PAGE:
Cutting, shaping, and often painting of the nails, removal of the cuticles, and softening of the skin
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What You'll Get
- One Natural Manicure Treatment
- Two Natural Manicure Treatments
Artificial Nails: Getting a Solid Shine
Artificial nails can toughen up or lengthen your existing nails. Learn how blobs of gels and liquids harden into gleaming finger-armor with Groupon’s study.
Even if you don’t go in for rhinestones, elaborate nail-polish paintings, or glitter tips, there’s some complex chemistry behind artificial nails. With acrylics—the most popular type of artificial nail—the science starts as soon as the technician combines an acrylic powder (a polymer) and a special liquid (a monomer) and brushes it carefully onto the nail. The combination of these two substances with the air sets off a chain reaction, in which the monomers link up to form an expanding network of polymer chains, resulting in a solid, semi-flexible shield over the natural nail.
On its own, this process will give the nails an impressively strong, shiny natural coating that should stay in place for several weeks or until you want to remove them. But many women want to add length as well. One option is to attach tips—thin plastic nail-shaped add-ons—before covering the entire surface with enough acrylic to make the border between real nail and tip invisible. The other is to work with removable forms, flexible sheets of aluminum or coated paper that are curved under the tip of the natural nail. The nail tech then “sculpts” an extension simply by brushing the acrylic compound out past the natural nail and onto the form.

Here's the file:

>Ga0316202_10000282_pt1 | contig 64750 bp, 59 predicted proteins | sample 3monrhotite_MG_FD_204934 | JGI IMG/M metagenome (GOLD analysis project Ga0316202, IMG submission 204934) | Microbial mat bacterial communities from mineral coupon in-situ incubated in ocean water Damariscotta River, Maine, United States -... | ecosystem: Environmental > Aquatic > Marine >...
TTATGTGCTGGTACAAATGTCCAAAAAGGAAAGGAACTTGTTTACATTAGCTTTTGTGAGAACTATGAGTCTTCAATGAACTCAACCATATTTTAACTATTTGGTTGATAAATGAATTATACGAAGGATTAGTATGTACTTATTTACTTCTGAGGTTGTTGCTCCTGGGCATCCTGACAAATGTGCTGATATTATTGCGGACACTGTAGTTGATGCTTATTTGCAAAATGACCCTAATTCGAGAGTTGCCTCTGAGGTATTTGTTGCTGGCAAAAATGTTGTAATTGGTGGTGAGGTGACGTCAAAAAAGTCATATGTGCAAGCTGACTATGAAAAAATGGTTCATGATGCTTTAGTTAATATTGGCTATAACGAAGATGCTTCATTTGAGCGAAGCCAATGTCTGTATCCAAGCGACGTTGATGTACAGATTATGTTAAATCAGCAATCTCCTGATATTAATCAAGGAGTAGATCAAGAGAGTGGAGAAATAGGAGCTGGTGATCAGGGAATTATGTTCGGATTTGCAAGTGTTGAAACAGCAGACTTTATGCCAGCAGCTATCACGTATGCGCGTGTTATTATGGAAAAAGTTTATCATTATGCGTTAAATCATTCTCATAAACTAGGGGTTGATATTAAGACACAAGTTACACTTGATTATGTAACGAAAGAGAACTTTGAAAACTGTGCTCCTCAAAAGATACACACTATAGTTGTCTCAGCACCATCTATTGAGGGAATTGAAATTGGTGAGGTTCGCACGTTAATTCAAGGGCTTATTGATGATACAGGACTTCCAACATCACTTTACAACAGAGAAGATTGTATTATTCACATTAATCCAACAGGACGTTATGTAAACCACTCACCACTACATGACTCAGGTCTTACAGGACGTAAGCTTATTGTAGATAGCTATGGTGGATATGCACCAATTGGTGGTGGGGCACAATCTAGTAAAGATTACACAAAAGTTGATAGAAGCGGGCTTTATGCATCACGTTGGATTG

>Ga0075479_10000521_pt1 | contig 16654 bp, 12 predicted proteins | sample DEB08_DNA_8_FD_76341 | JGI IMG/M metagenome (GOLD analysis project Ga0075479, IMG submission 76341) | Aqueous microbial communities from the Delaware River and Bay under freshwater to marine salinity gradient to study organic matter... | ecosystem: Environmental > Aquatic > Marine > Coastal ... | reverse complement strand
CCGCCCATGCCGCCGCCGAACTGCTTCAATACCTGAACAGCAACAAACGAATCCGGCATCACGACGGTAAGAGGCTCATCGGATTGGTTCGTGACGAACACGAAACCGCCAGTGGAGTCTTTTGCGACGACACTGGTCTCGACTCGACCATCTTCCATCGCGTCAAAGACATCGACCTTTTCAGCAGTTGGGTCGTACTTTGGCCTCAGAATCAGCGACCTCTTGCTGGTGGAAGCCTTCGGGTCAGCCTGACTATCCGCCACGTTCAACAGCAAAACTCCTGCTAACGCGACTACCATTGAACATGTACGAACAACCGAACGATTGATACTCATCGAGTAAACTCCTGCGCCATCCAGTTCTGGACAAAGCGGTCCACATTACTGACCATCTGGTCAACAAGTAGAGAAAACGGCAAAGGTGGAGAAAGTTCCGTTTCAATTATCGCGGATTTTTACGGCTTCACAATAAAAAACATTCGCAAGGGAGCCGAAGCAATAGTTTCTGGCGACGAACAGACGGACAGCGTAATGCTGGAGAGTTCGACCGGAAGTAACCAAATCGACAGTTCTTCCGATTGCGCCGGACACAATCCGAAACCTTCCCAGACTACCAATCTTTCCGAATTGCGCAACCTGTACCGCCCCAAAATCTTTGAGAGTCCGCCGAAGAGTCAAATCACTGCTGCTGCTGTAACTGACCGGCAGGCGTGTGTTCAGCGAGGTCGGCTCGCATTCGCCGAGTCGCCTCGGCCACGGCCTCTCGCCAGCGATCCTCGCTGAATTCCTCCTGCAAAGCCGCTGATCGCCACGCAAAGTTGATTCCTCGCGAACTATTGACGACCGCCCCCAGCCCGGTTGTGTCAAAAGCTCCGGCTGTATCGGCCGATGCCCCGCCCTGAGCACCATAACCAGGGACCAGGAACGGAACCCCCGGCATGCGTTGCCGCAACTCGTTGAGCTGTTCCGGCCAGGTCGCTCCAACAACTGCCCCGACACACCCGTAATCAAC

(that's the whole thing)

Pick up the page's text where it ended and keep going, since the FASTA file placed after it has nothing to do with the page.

Once the acrylic has dried, the form is removed while the longer, smoother tip remains, creating a surface that can be buffed or shaped just like a natural nail. One popular option for the finished look is known as “solar nails,” a French-style pink-and-white look that takes its name from a product formulated by CND to resist the yellowing effect that tanning beds have on many other kinds of acrylics.
Gel nails follow a similar process of polymerization, except that this chemical reaction is most often triggered by light instead of air. (Some gels are cured with a spray-on topcoat instead.) Instead of mixing two substances together, technicians simply brush the gel solution onto nail, much as they would with acrylics. Once they’ve achieved the desired length, shape, and cougar-like sharpness, clients stick their hands into a special, low-watt UV lamp that triggers the polymer reaction and causes the gel to harden. Silk wraps, too, harden via polymerization, thanks to a Krazy Glue–like substance that reacts instantly with any moisture in the air or on the nail bed to form a fast-drying bond, though one that is not quite as strong or durable as its gel and acrylic cousins.
The Fine Print
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